From I explain why I prefer discuss Buddhism intellectually but others don't seem to accept my point. Why is that?, I get that Buddhist goal is not only to get wisdom, but as a practice for "understanding suffering, the causes of suffering, the ending of suffering and the path leading to it. Everything else goes beyond the point."
This explains why others miss my point. It is more of Daoism I think, in which sufferings are not meant to be cessated, but to be transformed into something more useful. It's like saying "hey, sufferings are fun. Please give me more". This attitude makes sufferings not sufferings anymore, although technically you are suffering.
I think every Buddhist aware of the importance of intellect. Yet, when I especially ask for an analysis they still focus on the core goal, thus missing my point. For example, this person stops replying after I explain the Daoist point. Another example is my very previous question. At first the titular question asked for "what to do" , but then all answers focused on the reason, forcing me to change the title to "why is that" (ChrisW's answer is an exception). (Nevertheless this has a good side, as it tells me that I am missing Buddhist points too.)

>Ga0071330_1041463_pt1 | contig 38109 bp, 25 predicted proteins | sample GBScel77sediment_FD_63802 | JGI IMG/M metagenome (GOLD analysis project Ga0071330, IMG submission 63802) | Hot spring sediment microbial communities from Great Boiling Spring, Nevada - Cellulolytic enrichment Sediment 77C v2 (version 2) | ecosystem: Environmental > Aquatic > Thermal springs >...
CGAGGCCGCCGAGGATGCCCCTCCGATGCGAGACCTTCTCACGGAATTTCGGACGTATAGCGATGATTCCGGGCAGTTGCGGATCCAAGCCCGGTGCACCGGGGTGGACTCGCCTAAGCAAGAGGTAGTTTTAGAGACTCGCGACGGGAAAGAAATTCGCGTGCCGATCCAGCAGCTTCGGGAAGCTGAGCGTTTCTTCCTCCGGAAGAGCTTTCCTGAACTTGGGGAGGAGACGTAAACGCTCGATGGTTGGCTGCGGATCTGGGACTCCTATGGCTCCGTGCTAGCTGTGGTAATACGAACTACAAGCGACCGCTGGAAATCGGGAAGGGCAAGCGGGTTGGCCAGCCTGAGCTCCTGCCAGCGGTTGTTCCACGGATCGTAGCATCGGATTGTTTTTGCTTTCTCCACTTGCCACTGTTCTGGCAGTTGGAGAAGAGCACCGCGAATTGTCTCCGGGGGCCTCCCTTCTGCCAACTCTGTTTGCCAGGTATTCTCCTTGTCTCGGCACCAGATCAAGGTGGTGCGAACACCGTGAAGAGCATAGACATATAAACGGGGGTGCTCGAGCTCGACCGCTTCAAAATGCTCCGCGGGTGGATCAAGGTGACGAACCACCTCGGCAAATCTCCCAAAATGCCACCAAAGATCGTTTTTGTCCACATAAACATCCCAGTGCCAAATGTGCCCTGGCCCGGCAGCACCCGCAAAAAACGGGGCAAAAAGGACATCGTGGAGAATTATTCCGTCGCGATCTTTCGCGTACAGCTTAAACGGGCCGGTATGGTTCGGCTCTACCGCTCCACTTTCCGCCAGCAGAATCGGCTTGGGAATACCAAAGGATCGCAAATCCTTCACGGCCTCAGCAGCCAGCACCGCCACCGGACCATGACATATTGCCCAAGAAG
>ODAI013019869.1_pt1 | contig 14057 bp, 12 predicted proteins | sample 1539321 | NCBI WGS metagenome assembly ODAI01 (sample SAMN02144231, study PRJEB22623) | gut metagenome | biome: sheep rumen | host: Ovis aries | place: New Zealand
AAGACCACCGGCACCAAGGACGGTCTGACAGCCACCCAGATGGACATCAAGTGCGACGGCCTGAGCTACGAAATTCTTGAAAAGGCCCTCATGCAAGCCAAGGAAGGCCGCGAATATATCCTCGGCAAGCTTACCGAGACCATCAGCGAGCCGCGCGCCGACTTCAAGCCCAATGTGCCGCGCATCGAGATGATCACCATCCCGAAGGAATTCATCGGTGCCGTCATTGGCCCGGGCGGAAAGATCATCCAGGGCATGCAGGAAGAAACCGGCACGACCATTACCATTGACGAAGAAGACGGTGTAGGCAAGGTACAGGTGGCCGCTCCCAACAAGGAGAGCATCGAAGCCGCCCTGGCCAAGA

There are two advantages if I can ask other Buddhists to do analysis with me:
- My understanding can be refined, and my wrongs can be corrected
- If the other person doesn't seem to understand the teachings properly, but dismiss any analysis because they misinterpret that Buddhism advocates to abandon reasoning completely, then this will be beneficial for them (cf. the snake sutta, the raft sutta)
So, why does it hard to ask other Buddhists to do analysis, rather than advising me to stop analyzing?
FWIW, my though is said to be interesting if the readers are in analytic mode.
Related: Why does Buddhism seem to have an anti-thought bias?